Since arriving in Cuba I had been battling a serious love/hate relationship with the country. I had always anticipated that I would love everything about Cuba, but I didn’t. There were some things that I found confronting, confusing and at times frustrating.
One thing in particular was the language barrier and that was purely my own fault. I had managed to get my way through situations while travelling through Guatemala and Mexico with my limited Spanish, but Cuba was not allowing me to break through. The accent and the way the Cubans spoke was different and I struggled to understand and converse, which in turn left me travelling completely on the outside of the culture, something that I really didn’t like.
But with every hate, there was a love, and in Trinidad it was salsa! You didn’t need to understand Spanish to be able to dance and I was taught by some of the best teachers you could ask for – the Cuban locals! We danced at every opportunity we had – on the rooftop terrace, the steps of casa de la musica, in the streets, and at the incredible cave nightclub. And when the night was over, we slept and woke up ready to do it all again.
One of the things I realised on my first night in Cuba was that the people spent a lot of time on the streets, and it is even more evident now as I look back on the two weeks I spent there. It’s not that they were homeless, they just enjoyed being there – things happened on the streets.
It was where you sat and played checkers with your friends, where you stood for hours chatting with neighbours, where you waited for people to arrive home from their day, where you watched and whistled as beautiful women walked by, where you drank, ate, danced and simply sat and watched the world go by. And on my first night I did exactly that. I sat with the strongest rum and coke of my life, mesmerised as I starred down onto the street and watched what was happening around me. Kids playing, cars and bicycles streaming past, music flowing, people talking, laughing and gathering together as the heat of the day faded.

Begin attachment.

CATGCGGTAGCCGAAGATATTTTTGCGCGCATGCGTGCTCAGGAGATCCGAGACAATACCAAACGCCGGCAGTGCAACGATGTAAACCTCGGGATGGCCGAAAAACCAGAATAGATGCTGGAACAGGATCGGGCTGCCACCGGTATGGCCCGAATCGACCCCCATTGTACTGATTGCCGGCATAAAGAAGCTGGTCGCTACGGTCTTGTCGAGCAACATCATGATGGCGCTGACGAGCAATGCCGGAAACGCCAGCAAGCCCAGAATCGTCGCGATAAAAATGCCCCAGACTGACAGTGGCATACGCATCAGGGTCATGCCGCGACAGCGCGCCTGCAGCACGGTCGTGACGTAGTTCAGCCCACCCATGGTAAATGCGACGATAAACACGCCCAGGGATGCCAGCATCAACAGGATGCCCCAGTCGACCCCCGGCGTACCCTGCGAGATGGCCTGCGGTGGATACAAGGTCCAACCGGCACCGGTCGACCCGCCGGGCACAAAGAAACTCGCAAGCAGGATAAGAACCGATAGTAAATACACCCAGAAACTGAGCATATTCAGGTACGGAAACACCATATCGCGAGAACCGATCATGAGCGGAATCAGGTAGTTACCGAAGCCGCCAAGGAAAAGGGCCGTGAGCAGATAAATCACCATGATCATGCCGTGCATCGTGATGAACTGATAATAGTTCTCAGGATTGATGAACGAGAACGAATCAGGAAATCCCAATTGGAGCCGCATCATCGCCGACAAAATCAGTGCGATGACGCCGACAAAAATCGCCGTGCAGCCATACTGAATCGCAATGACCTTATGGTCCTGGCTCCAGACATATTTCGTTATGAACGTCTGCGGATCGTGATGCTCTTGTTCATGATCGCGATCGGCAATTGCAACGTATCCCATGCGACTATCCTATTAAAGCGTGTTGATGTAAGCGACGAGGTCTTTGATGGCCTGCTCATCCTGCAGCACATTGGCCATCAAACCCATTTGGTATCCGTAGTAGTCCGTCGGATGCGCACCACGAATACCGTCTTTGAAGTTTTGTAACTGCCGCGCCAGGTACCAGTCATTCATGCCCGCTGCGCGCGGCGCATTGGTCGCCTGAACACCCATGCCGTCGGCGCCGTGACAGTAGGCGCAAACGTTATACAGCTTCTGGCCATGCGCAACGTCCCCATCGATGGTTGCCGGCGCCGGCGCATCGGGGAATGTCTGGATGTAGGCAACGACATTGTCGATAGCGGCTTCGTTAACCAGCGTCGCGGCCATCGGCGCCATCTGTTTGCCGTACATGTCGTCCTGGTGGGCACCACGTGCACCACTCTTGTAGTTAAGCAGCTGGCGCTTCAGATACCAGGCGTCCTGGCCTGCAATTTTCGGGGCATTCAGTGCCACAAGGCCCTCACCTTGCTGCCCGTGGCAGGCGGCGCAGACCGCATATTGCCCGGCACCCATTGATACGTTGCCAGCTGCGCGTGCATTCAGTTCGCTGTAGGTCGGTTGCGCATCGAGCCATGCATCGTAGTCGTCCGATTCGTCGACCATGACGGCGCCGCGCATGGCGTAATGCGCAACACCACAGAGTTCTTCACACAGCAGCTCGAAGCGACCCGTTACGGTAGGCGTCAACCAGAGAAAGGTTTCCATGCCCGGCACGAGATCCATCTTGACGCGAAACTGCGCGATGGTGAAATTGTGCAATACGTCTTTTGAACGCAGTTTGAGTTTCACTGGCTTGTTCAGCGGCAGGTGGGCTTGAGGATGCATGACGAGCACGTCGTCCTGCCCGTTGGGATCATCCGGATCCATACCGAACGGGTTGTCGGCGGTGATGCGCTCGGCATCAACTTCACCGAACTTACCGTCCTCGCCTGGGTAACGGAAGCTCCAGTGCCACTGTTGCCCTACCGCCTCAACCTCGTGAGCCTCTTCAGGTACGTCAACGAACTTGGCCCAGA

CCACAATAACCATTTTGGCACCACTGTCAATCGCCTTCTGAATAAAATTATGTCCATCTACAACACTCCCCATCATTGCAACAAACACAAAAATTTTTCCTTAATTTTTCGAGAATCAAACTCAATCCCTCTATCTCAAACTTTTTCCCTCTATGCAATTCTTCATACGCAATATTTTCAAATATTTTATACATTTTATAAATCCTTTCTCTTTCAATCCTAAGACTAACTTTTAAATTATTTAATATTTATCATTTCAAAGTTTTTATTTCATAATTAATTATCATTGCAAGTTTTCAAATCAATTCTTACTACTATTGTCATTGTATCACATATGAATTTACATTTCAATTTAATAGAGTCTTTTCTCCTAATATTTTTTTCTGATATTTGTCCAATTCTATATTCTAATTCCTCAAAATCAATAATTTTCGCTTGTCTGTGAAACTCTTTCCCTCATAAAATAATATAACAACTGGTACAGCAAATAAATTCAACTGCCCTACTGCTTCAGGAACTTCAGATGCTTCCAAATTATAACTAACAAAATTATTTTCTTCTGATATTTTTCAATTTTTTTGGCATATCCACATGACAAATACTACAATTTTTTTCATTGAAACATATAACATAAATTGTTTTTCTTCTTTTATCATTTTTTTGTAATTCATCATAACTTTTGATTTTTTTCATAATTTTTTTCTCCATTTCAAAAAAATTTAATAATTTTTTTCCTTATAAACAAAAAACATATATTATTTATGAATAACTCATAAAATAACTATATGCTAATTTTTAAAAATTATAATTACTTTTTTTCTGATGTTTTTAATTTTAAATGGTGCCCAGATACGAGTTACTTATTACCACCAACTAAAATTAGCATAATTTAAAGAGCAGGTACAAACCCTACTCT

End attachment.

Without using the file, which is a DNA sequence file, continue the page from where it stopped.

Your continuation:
The feeling of returning to a place that I fell in love with years before was a little surreal. Antigua was the whole reason behind travelling through Guatemala, and as we drove down the cobblestone streets, through the colonial town the memories of why I loved it so much rushed back. The food, art, coffee, and culture, and after a few days of being there, I fell in love with it all over again.
I saw and experienced the town in all different ways, from getting my coffee at the same cafe every morning, to going to an after party once the bar closed at night. I dined in ‘the’ best restaurant in Guatemala, rode in tuktuks down the cobbled streets, sat in terrace bars that overlooked the town and talked for hours. I wandered the streets under the full moon, danced salsa, and drank dos cubitas at a bar that became my local. I explored a coffee plantation, re-visited the old convent, went to art galleries, and trekked up a hill and starred out over the town. I said goodbye to some much loved friends, made some new ones, and left Antigua feeling content in the fact that I had done everything that I wanted to, in the town that captured me years before and that I will always have a sweet spot for.
While in Chichicastenango I took the time to wander by myself – to walk through a market that was bigger than some of the towns that surrounded it. It was a meeting place of many communities, their main source of income or trade, and their way of life. It was an incredibly colourful place, through the clothing the people wore, the buildings they lived in, the food, textiles and art they sold.
In the midst of everything was a white church that brought a calming centre to it all. Where the women sat selling flowers, with the burning incense surrounding them. It created such a peaceful atmosphere, in a busy market place. Somehow in the labyrinth of all the stalls I ran into mi amigo, so we sat for a while simply observing, talking and philosophising as the people around us went about their day.